Matt Hrivnak

Kaizen: There's always another future state

Yes, that’s right, the new hit CBS show ‘Undercover Boss’ is an engaging, and often times touching, CEO gemba walk.  Albeit sneaky, the gemba walks taken by these CEO’s are just as illuminating as the walks done by lean practitioners and kaizen event participants everyday.


For those unfamiliar with a gemba walk, it is a walk (i.e., plant tour) taken by managers (or lean participants) to GO AND SEE the actual work as it is being done today.  This removes all of the confusion and distortion of facts that is inherent in multi-level management situations.  The individual that is performing the walk will typically have a goal in mind at the beginning of the walk.  For example, they may want to look at a particular area, or at a particular type of chart that is used throughout the plant in various locations.  In addition to this goal, they will often ask questions of the supervisors and operators.  The most common would probably be “How often does that happen?” and “Is your supervisor aware of this issue?”  During a gemba walk, one can uncover many more issues than sifting through production reports and printouts.  There is no substitute for GO AND SEE.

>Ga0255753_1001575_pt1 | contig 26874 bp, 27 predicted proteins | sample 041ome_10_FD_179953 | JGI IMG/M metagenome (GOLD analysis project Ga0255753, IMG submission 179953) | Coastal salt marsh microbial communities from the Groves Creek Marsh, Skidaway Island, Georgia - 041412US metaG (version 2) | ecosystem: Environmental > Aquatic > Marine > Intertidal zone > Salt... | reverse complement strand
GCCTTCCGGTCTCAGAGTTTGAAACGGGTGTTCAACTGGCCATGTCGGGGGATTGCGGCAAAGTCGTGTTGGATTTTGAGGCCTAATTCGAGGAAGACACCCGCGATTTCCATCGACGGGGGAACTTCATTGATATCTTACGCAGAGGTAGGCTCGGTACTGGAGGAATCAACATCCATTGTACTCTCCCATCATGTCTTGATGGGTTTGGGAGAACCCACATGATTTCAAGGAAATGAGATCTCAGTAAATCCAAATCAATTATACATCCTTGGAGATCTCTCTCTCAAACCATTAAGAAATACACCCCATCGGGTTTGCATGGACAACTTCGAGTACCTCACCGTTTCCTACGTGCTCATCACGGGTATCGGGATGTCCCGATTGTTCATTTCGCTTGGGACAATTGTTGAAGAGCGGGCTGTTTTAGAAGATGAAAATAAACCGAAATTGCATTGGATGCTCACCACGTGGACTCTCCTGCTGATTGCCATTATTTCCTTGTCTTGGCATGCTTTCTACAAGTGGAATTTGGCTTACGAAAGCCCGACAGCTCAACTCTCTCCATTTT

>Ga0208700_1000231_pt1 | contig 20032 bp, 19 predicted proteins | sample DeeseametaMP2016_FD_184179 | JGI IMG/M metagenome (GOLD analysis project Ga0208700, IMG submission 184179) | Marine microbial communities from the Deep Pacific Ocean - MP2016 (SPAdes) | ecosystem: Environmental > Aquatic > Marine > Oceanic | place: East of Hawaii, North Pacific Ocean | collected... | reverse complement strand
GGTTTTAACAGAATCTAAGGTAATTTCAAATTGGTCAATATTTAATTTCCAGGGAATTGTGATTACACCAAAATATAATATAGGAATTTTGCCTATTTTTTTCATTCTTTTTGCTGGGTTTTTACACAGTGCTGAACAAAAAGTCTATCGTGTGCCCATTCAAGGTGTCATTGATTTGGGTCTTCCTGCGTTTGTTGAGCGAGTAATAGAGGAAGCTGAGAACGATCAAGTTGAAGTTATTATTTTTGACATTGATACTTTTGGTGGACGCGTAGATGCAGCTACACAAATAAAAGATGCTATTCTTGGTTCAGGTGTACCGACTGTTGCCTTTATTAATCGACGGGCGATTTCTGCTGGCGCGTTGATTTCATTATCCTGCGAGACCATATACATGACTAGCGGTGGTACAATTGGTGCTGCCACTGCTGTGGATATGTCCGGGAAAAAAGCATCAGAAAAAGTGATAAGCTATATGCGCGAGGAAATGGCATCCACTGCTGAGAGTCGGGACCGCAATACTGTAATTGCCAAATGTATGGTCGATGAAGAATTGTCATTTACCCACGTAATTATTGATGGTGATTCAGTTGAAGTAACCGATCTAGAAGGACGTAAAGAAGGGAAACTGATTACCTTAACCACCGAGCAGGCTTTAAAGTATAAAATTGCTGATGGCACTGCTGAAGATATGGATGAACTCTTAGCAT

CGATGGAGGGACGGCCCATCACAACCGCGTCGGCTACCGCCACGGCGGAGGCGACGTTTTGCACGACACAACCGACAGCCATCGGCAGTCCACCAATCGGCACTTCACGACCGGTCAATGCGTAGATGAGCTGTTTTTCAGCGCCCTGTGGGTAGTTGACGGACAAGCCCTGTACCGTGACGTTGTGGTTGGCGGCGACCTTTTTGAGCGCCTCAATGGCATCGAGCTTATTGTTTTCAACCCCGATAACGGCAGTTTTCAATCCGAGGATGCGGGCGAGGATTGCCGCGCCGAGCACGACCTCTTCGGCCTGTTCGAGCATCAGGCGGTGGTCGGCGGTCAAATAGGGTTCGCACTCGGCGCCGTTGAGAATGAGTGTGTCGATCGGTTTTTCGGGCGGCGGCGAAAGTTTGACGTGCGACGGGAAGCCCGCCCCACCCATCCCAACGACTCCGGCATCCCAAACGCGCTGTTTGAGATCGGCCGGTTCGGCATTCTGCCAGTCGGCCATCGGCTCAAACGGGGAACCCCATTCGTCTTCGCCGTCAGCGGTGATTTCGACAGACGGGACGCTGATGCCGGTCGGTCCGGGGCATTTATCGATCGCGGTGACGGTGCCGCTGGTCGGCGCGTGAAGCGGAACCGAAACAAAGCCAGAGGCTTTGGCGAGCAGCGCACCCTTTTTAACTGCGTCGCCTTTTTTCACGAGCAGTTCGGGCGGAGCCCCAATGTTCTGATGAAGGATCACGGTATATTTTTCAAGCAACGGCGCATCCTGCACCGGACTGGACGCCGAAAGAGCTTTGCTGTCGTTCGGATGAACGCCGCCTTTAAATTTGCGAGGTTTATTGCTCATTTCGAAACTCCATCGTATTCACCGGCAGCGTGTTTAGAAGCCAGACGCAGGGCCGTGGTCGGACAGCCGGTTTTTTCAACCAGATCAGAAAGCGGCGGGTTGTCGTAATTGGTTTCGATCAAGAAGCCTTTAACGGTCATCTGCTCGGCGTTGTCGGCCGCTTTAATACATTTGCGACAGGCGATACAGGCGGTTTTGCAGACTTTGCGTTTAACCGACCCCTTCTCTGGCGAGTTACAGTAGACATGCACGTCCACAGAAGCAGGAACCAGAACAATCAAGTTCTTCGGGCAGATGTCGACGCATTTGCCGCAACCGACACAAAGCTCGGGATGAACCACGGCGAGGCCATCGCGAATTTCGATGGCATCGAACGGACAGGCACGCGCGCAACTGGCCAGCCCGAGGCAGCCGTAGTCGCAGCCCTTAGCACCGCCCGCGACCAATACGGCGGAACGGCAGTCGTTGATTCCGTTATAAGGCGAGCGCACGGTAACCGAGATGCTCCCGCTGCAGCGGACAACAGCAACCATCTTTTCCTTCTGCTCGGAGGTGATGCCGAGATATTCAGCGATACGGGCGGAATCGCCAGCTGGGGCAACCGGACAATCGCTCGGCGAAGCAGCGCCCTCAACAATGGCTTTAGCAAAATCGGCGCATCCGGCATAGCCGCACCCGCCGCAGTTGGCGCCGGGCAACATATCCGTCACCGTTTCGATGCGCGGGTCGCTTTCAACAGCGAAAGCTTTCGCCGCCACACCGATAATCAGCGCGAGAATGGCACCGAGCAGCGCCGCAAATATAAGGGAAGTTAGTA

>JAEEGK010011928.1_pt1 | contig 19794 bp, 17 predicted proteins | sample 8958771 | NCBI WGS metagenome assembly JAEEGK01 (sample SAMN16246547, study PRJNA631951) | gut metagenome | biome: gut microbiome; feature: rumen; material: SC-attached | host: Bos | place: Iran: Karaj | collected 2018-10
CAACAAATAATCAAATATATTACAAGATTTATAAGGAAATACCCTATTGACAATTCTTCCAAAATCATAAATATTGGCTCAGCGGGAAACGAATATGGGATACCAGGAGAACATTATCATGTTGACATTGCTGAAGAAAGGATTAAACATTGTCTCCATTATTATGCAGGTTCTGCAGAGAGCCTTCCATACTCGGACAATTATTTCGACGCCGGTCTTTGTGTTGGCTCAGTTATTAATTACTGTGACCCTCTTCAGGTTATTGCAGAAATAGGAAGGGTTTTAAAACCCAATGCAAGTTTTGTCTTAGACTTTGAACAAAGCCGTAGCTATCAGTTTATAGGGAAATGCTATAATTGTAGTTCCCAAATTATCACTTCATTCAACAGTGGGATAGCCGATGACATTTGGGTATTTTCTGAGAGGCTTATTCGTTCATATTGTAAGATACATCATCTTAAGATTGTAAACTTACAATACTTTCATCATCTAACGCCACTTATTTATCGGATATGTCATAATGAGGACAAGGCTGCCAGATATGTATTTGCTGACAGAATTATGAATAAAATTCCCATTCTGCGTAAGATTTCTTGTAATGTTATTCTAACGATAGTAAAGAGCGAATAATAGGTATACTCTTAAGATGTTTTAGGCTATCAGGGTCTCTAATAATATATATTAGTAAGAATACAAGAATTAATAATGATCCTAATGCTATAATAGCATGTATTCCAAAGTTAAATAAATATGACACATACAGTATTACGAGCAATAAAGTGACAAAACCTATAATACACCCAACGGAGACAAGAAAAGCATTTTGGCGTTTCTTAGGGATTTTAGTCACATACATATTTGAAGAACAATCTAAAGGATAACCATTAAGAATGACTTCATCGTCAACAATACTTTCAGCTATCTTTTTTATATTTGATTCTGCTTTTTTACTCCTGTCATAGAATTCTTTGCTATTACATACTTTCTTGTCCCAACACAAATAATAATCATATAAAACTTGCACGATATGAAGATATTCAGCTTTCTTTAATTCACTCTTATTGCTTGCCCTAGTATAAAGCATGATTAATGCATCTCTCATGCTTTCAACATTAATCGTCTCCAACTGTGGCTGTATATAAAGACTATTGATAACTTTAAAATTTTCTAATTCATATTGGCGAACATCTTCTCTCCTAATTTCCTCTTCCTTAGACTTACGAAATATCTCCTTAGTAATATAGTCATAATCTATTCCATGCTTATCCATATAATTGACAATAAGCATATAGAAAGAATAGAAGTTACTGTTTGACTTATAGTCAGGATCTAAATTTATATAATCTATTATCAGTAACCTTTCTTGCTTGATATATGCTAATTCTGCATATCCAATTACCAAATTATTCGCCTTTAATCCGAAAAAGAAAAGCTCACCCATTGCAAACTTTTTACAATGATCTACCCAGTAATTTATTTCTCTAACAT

While some of the ‘Undercover Boss’ show may seem staged, the overall show is terrific and you really have to applaud these CEOs.  Each of them has been very understanding of their employees and at the true issues causing many of the problems they encountered.  Once the CEOs took the chance to GO AND SEE, they started the process of improvement.  It all comes back to the basic question, “how can you correct an issue that you don’t know exists?”


‘Undercover Boss’ is fantastic and I encourage anyone that is looking to improve their operations to watch a few episodes just to get familiar with the overall idea of the gemba walk.  Now, one thing to keep in mind is that on the show, the employees do not know that the CEO is the person they are working with.  On a gemba walk, there are no secrets.  The people taking the walk should (at least some of them) be known to the employees being observed.  Otherwise, you will create distrust within the organization and your lean efforts are doomed to fail.


Here’s a link to the show:



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Comments (0) Posted by matt on Tuesday, March 23rd, 2010

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